Review: The Miniaturist by Jessie Burton

Resenha: Miniaturista por Jessie Burton

Rating: ★★☆☆☆

Recommended: No

Genres: Mystery, magic realism, historic fiction

I’ve been eyeing this book for a while, since it’s been published in 2014. It’s gotten so much buzz since then about its uniqueness and enchanting story. I am trying to broaden my reading experience, and so Magic Realism is something I really wanted to get a bit more of, making this book quite perfect for me. I also must confess the beautiful cover was such a selling point.

It tells the story of Nella, a young 18-year-old girl who moves to Amsterdam in 1686, after marrying a man twenty years her senior, Johannes Brandt. As a wedding gift, she receives from her husband a doll house, a beautiful copy of the house she now lives in, and Nella decides to hire a miniaturist to decorate it. However, the miniatures she receives are perfect replicas of the things surrounding her, from her furniture to the people she knows, although she never ordered all of it. Who is this enigmatic person and how does he know so much about Nella’s life? While trying to solve this, Nella also tries to adapt to her new life in Amsterdam as a married woman and to her new family, which seems just as mysterious as the miniaturist.

This book is so full of promises, and it’s Jessie Burton’s debut novel. I prefer being a little softer on my criticism of first novels, but there are too many elements in this book which bothered me and I really tried to like it, but just couldn’t. The characters were more like caricatures of actual people, with unrealistic personalities and dialogues. The story goes from boring and slow to shocking very quickly, in a way that almost seems forced. The writing style was not my favorite either, although that might also be due to the translation I got (I read this one in Portuguese).

The beginning of the book seems to me like Burton read Daphne du Maurier’s Rebecca and thought “ok, great book but what if Maxim de Winter’s secret was… something else?” and thus The Miniaturist was born. There are too many mysteries that are either left unanswered of whose resolutions left me unsatisfied. The construction of tension is definitely there and it does build up, but then it feels more like it turns into an emptying balloon instead of an explosion.

This book is such a page-turner, though. Once you pick it up, it’s really hard to put it down, despite all my criticism above. The author surely did a good job invoking the mystery aura we’re promised, and this thriller has such a unique setting in 17th century Amsterdam. It was just not a book that fit my personal taste.

Verdict: I don’t recommend this book because its mystery doesn’t feel properly solved and nicely knit together. The writing style is too flourished for me, but it certainly is a page turner, and I look forward to seeing if I maybe like other books by this author. If you’re interested in magic realism, I suggest One Hundred Years of Solitude.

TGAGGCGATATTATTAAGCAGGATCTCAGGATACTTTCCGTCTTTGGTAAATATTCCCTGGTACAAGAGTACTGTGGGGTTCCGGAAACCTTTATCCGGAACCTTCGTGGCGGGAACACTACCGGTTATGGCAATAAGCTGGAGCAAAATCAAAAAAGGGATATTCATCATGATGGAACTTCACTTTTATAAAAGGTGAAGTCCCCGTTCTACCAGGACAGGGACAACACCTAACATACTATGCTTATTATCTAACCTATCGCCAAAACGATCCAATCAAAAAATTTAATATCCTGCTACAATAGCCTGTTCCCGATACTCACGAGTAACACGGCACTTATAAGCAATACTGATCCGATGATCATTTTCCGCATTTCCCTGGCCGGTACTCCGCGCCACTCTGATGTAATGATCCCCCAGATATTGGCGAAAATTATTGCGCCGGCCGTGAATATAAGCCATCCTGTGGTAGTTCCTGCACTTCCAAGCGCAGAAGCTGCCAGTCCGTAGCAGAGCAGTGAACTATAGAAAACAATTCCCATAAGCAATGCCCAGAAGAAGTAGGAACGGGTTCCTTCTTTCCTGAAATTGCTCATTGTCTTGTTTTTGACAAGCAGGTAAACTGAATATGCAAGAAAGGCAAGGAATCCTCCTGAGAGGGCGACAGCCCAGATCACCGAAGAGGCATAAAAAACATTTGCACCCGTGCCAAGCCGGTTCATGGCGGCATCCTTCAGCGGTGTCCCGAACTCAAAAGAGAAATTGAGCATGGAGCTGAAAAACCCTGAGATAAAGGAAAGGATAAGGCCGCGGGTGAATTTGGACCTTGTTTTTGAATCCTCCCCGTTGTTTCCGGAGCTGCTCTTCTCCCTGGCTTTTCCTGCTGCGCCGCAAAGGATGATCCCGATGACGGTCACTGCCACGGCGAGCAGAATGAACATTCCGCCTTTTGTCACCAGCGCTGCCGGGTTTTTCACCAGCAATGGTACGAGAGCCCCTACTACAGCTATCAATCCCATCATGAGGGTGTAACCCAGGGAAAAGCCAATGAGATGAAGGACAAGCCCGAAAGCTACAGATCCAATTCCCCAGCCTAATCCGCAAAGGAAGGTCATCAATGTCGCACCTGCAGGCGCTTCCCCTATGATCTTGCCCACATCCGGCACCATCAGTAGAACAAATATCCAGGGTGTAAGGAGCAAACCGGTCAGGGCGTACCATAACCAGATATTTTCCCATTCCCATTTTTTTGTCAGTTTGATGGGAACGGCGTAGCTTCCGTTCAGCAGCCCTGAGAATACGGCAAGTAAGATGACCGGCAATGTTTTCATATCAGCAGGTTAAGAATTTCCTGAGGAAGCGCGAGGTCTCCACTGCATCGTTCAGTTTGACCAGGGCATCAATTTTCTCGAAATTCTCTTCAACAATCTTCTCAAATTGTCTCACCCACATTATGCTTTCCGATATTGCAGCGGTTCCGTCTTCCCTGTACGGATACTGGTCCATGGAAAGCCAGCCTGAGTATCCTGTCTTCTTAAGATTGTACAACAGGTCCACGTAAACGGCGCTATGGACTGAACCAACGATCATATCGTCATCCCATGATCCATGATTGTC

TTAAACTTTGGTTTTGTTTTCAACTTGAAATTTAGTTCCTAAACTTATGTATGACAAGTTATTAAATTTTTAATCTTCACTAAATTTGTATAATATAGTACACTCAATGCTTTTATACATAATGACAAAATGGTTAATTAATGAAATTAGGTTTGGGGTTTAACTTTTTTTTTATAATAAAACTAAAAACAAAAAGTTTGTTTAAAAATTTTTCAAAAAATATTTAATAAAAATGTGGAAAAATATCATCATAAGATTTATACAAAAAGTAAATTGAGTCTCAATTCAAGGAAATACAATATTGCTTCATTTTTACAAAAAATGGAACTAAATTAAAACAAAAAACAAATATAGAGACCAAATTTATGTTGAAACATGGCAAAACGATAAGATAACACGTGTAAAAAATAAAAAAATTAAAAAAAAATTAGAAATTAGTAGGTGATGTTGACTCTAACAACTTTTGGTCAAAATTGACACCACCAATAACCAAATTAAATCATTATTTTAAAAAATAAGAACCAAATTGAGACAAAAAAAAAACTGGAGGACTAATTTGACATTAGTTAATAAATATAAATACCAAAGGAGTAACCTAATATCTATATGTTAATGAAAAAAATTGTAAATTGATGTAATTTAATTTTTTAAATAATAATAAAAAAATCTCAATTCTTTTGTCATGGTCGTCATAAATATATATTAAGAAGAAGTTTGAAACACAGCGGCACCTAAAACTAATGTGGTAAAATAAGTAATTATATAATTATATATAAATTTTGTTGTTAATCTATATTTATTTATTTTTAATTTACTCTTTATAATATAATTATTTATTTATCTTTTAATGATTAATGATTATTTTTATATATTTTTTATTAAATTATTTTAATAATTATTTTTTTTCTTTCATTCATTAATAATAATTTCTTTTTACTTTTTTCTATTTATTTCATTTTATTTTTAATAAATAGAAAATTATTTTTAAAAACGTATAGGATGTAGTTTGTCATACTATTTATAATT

19 thoughts on “Review: The Miniaturist by Jessie Burton

    • It depends on what you look for in a book, I think! Some reviews are very positive, others not so much on this one. It’s just one of those that are very divisive of opinions 🙂 at least it’s a quick read, so if you read it and also don’t like it, it’s not too much time invested.

      Liked by 1 person

      • True, that’s always the case. Still, I often notice that reviews do have a certain influence on how I about a book when I’m going to start reading it.
        I read a book once – don’t recall which one exactly – after reading a ton of bad reviews about it and I liked it so much more, just because my expectations were so low, haha. Oh well, we’ll see! Maybe we’ll agree and maybe we won’t. 😀


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  2. Great review! 🙂 It is a well-written book in terms of language and the way Burton managed to portray 17th-century Amsterdam – the atmosphere and the background are enjoyable, however, the characterization is definitely lacking – some of the characters express views that belong basically in the 20th or 21st century, and the miniaturist herself lacks substance – she’s supposed to be one of the central and most enigmatic characters, but she remains totally unconvincing, by the bleak end of it all you are just left with a bunch of unanswered questions.


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    • I think the miniaturist itself was not a mystery that was cleared up very well… I read this some months ago now so the details escape me, but I remember thinking that I didn’t understand why exactly she was doing those things. What do you think?

      Liked by 1 person

      • Yes that’s true. The only information we have is that of her father when Nella was caught hiding in the room. He did explain she was more interested in teaching people lessons via her miniatures but it wasn’t a very elaborate explanation, I suppose! All the other mysteries regarding the characters, I think, were explained!

        Liked by 1 person

        • Yes, you’re right, I can’t quite come up with other mysteries, maybe back then I remembered more stuff. Thanks for refreshing my memory! But I mean, if the book is about the miniaturist and she’s on the title and all, I did wish her role in this and her motivations were better explained.

          Liked by 1 person

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